Climate change comes to the mountains of Peru

A sign on the Pastouri glacier shows the extent of ice 30 years prior.

Climate change brought water to the coastal deserts of Peru, letting farms there flourish for decades. But now the rapidly-melting glaciers have shrunk too much — and as the water disappears, the farms it fuels also might, writes Nicholas Casey for the New York Times.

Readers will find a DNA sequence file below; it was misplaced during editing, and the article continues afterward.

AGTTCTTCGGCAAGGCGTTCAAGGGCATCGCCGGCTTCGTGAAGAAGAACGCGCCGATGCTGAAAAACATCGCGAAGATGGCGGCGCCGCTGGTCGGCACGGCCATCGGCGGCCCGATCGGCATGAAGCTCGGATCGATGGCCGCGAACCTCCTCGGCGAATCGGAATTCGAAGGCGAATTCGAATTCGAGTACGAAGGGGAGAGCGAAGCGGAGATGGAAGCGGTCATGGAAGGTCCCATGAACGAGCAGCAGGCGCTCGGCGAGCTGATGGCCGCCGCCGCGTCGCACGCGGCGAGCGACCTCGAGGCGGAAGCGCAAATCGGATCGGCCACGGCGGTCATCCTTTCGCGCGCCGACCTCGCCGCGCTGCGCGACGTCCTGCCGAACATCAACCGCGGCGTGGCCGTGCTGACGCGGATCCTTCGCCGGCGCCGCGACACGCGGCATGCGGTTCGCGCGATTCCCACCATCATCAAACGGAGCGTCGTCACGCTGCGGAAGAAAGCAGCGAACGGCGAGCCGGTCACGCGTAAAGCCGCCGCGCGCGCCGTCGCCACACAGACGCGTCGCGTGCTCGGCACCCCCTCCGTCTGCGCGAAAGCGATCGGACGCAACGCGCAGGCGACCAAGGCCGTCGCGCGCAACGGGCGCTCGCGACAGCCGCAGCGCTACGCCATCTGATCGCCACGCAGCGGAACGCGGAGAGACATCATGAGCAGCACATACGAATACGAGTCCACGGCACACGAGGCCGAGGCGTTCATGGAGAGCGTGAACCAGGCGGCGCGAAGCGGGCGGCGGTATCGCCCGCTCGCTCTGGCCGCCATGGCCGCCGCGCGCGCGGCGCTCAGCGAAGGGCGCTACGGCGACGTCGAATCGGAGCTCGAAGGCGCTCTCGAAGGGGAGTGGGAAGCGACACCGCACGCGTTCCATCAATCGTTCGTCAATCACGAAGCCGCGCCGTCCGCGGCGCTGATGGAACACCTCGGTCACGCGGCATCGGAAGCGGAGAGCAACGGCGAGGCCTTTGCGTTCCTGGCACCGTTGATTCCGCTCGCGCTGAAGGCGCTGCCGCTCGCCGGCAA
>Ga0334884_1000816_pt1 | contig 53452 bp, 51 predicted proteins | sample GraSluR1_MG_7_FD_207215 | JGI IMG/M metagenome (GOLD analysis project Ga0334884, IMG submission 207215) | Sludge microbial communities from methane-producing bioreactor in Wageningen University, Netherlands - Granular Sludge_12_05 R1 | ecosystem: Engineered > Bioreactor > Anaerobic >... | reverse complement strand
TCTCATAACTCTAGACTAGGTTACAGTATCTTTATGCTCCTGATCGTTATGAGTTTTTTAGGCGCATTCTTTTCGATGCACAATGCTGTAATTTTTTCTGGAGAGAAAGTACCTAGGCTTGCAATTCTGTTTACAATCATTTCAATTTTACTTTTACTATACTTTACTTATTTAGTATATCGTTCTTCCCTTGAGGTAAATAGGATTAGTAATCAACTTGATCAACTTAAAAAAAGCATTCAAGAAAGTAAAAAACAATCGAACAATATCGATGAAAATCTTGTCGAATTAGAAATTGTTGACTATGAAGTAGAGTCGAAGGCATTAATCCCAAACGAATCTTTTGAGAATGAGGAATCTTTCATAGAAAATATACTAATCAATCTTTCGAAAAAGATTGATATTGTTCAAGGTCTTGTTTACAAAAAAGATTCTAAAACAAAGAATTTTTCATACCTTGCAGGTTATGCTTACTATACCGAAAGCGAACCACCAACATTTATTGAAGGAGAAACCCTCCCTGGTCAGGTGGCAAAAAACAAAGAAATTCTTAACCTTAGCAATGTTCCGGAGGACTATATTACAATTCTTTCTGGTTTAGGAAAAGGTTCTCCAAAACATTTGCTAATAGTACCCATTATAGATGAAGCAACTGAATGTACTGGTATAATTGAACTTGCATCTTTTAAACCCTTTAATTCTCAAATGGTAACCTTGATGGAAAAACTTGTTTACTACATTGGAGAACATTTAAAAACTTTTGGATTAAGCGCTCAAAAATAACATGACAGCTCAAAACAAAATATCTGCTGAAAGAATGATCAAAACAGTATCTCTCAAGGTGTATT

Why it matters: These ice caps support over 100,000 acres of farmland, and the 8,000 tons of produce grown there is shipped as far away as China and Denmark. Before farmers started irrigating the desert with meltwater, "the land was empty and people went hungry," farmer Miguel Beltrán tells the Times. Today, hundreds of thousands of people rely on the water to live and work.